After sitting on my to-read-later shelf for a long time, I picked up Being Mortal by Atul Gawande. Many of my friends had read it. Becky read it in 2018 and really liked it. I knew it would be good, I just didn’t know just how good it would be. Let me just say, it is VERY good!
The book is about aging and medical care and how medical care has not served the aging process well. The book is about an alternative vision for what do with the elderly and, therefore, what we will do for ourselves and what will be done for us.
If you are in the decade of your 60s, read this book.
If you have aging parents, read this book.
If you are interested in thinking about what makes life worthwhile, read this book.
I could not help but think (as a son) about mom as I read through it. Mom was very blessed that she never had to leave her house. Every time we talked to her about moving to a simpler living arrangement she resisted. Mom retained clarity of mind, her general health, her wide and deep social life, her involvement in church and service opportunities, and her independence and autonomy to do so up to the very end.
I cannot help but think (as a pastor) about the many delightful friends at Living Word who are in their older years. I smile when I think of these “saints” (okay, a few still have some “scoundrel” left in them!). I am grateful they have a community of their peers (like Thursday Mornings in the Word and other groups). I am glad to see them integrating widely through every part of life at Living Word. I rejoice as I see each one find ways to serve, love, and enjoy a life of meaning and purpose.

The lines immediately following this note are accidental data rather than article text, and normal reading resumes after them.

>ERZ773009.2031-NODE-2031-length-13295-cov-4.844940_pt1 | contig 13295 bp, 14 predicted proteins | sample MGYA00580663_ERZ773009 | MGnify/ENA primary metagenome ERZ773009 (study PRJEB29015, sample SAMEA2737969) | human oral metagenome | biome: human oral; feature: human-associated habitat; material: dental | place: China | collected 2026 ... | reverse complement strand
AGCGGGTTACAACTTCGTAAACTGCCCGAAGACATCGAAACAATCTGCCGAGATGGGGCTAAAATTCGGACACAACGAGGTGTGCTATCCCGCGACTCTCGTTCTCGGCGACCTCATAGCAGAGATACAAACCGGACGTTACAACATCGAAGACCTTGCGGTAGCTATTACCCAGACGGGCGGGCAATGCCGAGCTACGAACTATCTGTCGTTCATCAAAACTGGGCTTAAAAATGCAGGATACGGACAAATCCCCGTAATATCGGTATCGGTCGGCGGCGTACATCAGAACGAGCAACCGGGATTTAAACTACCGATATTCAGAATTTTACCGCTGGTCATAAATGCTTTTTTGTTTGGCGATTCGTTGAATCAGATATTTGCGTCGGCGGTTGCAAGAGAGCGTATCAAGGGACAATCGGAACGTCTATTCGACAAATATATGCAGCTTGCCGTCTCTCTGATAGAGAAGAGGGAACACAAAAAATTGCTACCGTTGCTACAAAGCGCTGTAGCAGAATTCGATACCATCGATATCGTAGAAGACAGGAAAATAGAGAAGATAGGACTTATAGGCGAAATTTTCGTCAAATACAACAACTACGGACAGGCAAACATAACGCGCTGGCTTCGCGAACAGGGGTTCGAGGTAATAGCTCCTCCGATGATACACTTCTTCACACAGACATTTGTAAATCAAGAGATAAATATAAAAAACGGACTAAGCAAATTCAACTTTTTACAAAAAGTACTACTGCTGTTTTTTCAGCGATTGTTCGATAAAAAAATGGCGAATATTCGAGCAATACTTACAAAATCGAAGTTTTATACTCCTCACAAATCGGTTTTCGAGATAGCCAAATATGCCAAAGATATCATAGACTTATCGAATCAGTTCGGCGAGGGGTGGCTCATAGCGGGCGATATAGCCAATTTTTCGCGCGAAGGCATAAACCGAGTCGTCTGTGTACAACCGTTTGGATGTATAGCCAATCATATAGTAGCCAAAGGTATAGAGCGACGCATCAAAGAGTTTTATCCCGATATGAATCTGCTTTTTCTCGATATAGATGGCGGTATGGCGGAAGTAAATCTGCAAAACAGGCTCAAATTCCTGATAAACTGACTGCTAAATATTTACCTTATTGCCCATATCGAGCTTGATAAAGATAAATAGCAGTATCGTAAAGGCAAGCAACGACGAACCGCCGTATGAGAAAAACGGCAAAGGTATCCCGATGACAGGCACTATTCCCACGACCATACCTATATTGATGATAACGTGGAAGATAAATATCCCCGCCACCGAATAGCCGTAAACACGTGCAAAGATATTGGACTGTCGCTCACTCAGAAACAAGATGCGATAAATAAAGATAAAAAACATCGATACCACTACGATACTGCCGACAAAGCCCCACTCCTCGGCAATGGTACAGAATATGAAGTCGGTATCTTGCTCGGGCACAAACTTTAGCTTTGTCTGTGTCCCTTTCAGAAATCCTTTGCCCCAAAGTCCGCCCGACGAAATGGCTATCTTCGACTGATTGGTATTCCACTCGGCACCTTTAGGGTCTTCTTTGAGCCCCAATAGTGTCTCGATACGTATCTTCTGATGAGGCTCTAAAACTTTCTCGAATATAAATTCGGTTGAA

Nor can I help but think (as a 60 year old) that one day this will be my lot and Becky’s lot. It is the way of life and the rhythm of life.
It is one more reason why I love Living Word and what our church can become – a community of inter-generational followers of Jesus doing life together, loving one another, learning from one another, and serving one another. It becomes more precious to me every year.
Here is one snippet from the book (page 128). It reflects the concern that led to the writing of the book, by a surgeon, teacher, and author. He is an insider making the following statement against his own profession when it comes to care of the aging:
The problem with medicine and the institutions it has spawned for the care of the sick and the old is not that they have had an incorrect view of what makes life significant. The problem is that they have had almost no view at all. Medicine’s focus is narrow. Medical professionals concentrate on repair of health, not sustenance of the soul. Yet – and this is the painful paradox – we have decided that they should be the ones who largely define how we live in our waning days. For more than half a century now, we have treated the trials of sickness, aging and mortality as medical concerns. It’s been an experiment in social engineering, putting our fates in the hands of people valued more for their technical prowess than for their understanding of human needs.
That experiment has failed!
Read the book to find out his proposal and his report on a better way.
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